Wednesday, January 30, 2013

Real Estate Affordability in the United States - 2013 Version

Updated April 22, 2013

Once again, Demographia has released its annual International Housing Affordability Survey, its ninth annual look at the housing markets in Australia, Canada, Hong Kong, Ireland, New Zealand, the United Kingdom and the United States.  In this posting, I'll provide you with a brief comparison of the affordability of the real estate markets in each of the countries and then take a more detailed look at the most and least affordable real estate markets in the United States.

As I've told my regular readers on previous occasions, Demographia uses a unique approach to calculating real estate affordability.  They use a term "median multiple" which is the median house price in a given market divided by the median gross (before tax) household income in that market.  They then divide the resulting median multiples into four brackets as follows:

In this year's study, Demographia examines the real estate markets in 337 metropolitan areas in the seven aforementioned countries.

Here is a summary of the affordability of all 337 real estate markets in all seven nations for all metropolitan areas:

Here is a chart showing how overall nationwide affordability in these markets has changed over the past eight years:

Notice how affordability in the United States has increased from a median multiple of 4.6 in 2005 to a median multiple of 3.1 in 2012?  Right now, residential real estate in the United States is considered to be just on the margins of the affordability cut-off, a bargain compared to the real estate in Australia, New Zealand and the United Kingdom.  You will also note the massive readjustment of the market in Ireland; when the bottom fell out of the Celtic Tiger, real estate prices plummeted by more than 52 percent to their current level and, have fallen by an additional 14 percent on a year-over-year basis.  That said, compared to last year, housing affordability declined in the 51 major metropolitan markets (population greater than 1 million) from a median multiple of 3.1 to 3.2.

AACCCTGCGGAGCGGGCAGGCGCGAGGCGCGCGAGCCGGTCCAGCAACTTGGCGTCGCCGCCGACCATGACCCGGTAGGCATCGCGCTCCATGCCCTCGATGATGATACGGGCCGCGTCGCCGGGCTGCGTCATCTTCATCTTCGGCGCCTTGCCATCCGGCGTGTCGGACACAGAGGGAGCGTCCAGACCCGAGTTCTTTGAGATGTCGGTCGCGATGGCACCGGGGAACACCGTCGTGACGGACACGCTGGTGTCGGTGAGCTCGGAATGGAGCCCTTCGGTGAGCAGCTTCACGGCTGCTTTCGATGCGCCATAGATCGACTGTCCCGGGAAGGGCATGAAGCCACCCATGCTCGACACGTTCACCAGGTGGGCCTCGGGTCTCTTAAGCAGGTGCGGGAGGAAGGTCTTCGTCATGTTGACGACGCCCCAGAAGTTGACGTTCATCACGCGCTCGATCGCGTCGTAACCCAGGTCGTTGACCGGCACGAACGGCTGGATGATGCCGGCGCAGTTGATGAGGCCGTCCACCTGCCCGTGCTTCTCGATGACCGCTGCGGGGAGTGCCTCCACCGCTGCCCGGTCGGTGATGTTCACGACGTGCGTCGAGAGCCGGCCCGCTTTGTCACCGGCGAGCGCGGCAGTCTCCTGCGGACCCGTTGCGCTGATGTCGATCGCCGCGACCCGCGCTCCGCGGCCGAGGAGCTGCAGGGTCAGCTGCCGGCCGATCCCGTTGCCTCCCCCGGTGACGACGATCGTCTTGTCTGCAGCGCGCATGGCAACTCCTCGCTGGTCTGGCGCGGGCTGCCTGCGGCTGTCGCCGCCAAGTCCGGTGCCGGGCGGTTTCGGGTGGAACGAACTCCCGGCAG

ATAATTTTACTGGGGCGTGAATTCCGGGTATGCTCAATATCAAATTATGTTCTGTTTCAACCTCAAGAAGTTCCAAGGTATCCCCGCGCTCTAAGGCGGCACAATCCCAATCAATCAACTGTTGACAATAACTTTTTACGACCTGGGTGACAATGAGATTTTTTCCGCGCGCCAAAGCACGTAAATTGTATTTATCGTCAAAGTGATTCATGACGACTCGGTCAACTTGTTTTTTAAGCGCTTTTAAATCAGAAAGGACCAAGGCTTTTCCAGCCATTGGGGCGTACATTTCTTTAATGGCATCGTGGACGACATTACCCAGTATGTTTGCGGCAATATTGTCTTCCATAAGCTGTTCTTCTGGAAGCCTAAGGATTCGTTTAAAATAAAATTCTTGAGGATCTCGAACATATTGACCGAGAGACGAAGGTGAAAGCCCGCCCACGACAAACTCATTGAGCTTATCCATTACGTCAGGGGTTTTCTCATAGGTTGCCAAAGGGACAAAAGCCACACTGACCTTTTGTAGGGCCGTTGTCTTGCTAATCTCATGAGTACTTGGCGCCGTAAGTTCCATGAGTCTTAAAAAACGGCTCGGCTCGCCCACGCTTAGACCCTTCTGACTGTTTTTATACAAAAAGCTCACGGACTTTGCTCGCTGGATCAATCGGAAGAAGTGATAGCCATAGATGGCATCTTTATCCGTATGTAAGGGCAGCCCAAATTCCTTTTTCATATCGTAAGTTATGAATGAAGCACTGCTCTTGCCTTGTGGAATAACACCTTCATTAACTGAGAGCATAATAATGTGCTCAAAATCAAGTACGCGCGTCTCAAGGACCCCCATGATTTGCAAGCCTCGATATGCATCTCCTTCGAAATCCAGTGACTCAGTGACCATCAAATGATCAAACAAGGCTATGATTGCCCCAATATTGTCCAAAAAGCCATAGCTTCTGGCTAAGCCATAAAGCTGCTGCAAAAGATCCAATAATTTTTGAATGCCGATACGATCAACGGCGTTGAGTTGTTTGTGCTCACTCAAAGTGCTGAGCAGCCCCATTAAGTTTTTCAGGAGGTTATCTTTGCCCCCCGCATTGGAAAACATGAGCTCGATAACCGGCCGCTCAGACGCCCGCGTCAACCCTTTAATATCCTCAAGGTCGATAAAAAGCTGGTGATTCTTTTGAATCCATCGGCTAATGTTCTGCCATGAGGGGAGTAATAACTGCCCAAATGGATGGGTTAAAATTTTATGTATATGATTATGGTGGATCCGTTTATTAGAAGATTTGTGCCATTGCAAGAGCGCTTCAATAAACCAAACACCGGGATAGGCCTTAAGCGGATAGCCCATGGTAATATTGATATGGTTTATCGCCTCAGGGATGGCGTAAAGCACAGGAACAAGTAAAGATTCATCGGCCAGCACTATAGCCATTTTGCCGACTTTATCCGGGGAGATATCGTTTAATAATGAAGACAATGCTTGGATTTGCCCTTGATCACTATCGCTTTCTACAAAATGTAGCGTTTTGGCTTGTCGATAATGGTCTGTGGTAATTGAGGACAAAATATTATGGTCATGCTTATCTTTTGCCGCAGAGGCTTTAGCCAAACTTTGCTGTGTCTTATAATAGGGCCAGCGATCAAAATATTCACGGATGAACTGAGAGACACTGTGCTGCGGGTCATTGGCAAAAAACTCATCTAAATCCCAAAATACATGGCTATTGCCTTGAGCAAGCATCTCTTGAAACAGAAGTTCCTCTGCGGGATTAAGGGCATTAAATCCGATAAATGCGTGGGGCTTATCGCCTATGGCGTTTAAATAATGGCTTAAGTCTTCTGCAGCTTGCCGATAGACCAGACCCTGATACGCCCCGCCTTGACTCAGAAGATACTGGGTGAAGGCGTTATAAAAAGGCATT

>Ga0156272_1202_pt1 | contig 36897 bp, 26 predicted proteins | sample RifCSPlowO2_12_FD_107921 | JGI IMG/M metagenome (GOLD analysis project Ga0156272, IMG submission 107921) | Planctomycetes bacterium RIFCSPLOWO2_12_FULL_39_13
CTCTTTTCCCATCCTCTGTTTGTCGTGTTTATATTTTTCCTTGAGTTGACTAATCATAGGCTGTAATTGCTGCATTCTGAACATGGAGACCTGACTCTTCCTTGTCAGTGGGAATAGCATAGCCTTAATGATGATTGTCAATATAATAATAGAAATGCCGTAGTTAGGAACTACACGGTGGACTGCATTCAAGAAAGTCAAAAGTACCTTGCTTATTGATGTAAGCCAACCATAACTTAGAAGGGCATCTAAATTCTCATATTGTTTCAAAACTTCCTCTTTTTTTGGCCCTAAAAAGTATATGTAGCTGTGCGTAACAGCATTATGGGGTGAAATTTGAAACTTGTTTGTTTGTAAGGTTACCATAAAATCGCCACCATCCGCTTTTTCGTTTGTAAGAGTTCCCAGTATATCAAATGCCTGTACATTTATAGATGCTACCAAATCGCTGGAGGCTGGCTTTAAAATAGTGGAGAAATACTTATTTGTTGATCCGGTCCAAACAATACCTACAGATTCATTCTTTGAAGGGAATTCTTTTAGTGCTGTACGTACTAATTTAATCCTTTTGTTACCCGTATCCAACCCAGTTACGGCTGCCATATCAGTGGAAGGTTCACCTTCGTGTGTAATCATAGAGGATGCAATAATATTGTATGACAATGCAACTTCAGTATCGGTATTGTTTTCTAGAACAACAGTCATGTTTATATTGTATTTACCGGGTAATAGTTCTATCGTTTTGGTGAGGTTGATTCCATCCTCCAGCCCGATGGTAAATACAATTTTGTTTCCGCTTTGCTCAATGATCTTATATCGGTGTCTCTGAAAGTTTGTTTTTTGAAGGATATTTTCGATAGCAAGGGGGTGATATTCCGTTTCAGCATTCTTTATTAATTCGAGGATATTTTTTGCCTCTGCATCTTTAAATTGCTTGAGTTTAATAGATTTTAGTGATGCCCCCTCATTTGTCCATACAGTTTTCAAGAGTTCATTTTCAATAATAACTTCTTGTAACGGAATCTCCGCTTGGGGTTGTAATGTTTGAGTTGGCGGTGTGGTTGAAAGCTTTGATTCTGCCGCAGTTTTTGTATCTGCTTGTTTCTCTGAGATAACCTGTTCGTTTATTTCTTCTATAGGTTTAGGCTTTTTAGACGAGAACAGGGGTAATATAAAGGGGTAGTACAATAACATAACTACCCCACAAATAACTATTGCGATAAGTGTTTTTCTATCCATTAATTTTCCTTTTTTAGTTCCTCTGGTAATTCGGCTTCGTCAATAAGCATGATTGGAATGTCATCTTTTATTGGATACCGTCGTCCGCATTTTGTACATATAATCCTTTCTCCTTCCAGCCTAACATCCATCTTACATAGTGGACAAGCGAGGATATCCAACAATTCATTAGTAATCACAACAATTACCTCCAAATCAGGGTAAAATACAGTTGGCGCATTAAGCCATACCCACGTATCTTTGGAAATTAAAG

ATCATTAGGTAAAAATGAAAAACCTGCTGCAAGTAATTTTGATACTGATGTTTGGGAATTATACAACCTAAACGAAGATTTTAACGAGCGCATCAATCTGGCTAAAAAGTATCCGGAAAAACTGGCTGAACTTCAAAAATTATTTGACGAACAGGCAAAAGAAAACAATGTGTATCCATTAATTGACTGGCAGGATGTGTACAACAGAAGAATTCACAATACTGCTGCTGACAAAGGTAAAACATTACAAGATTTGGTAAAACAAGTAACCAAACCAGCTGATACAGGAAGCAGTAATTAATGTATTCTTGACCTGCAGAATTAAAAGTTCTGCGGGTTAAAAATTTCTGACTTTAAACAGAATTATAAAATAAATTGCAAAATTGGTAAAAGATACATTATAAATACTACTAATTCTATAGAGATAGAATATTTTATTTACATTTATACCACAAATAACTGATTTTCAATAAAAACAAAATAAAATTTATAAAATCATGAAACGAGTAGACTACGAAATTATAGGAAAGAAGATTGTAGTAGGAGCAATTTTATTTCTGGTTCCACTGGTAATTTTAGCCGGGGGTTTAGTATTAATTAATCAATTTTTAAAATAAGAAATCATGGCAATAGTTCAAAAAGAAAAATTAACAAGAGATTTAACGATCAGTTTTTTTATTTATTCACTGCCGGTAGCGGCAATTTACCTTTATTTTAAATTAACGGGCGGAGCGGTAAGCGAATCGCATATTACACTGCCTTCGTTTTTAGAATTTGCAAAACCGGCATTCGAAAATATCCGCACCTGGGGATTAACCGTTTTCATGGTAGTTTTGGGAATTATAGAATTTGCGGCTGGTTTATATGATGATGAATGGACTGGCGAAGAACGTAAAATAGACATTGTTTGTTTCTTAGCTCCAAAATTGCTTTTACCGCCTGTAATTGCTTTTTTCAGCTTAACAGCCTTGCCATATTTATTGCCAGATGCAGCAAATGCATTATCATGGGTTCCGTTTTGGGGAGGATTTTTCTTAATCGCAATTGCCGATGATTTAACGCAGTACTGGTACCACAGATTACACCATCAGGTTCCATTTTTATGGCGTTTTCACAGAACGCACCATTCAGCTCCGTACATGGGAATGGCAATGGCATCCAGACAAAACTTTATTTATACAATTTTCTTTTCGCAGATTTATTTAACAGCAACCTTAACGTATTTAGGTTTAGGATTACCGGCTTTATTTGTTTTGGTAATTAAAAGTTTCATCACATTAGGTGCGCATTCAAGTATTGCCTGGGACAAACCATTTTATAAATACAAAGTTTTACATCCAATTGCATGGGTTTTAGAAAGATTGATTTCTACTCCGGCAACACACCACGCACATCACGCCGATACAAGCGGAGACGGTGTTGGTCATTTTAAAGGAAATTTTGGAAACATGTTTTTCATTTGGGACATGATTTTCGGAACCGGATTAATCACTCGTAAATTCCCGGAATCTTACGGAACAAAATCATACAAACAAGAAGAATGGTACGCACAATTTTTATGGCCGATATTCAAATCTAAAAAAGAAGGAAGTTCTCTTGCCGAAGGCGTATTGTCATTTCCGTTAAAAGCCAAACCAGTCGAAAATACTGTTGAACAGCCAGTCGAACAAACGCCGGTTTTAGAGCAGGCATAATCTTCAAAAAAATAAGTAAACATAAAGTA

Just for fun, here are the ten least affordable real estate markets among all seven nations in the study:

Now let's look at the most affordable American metropolitan real estate markets when measured using the median multiple metric and how affordability has changed on a year-over-year basis:

The top 20 most affordable real estate markets among the seven nations in the study are all in the United States, many of them located in the economically depressed industrial heartland of Michigan, Ohio, Indiana and Illinois.  As noted above, out of 216 U.S. markets in the study, 100 or 46.3 percent of the total are considered to be affordable, by far the highest percentage of affordable markets in all seven nations.

Here is a list of the ten least affordable American real estate markets and how affordability has changed on a year-over-year basis:

What is surprising is to see how affordability in some markets has declined over the past year alone; the median multiple in Santa Barbara rose by 3.1 to 7.9, moving it from the moderately unaffordable category well into the severely unaffordable category and the median multiple in Santa Cruz moved up from 6.6 to 8.2, pushing real estate in that market even further into the severely unaffordable category.  Please note that a movement of 1.0 in the median multiple is equal to an entire year of a household's wages, not an insignificant amount by any measure!  Four out of six of the severely unaffordable markets are located in coastal California with the median multiple in both San Francisco and San Jose rising to 30 percent or more than at any point during the housing bubble.

While the most recent Case-Shiller report shows that housing prices in the 20-City Composite have risen by 8.1 percent on a year-over-year basis in January as shown here...

...the Demographia study shows that real estate affordability in the United States varies widely and, depending on where you live, may be either severely unaffordable and becoming even more unaffordable or very cheap when compared to the income level of those who live in the area.  After all, in large part, it was the severely unaffordable real estate in the sun and sand states that was responsible for much of the precipitous decline in America's housing market and, from this data, we can see that history may be repeating itself.

Monday, January 28, 2013

Debt and Savings in Low and Moderate Income America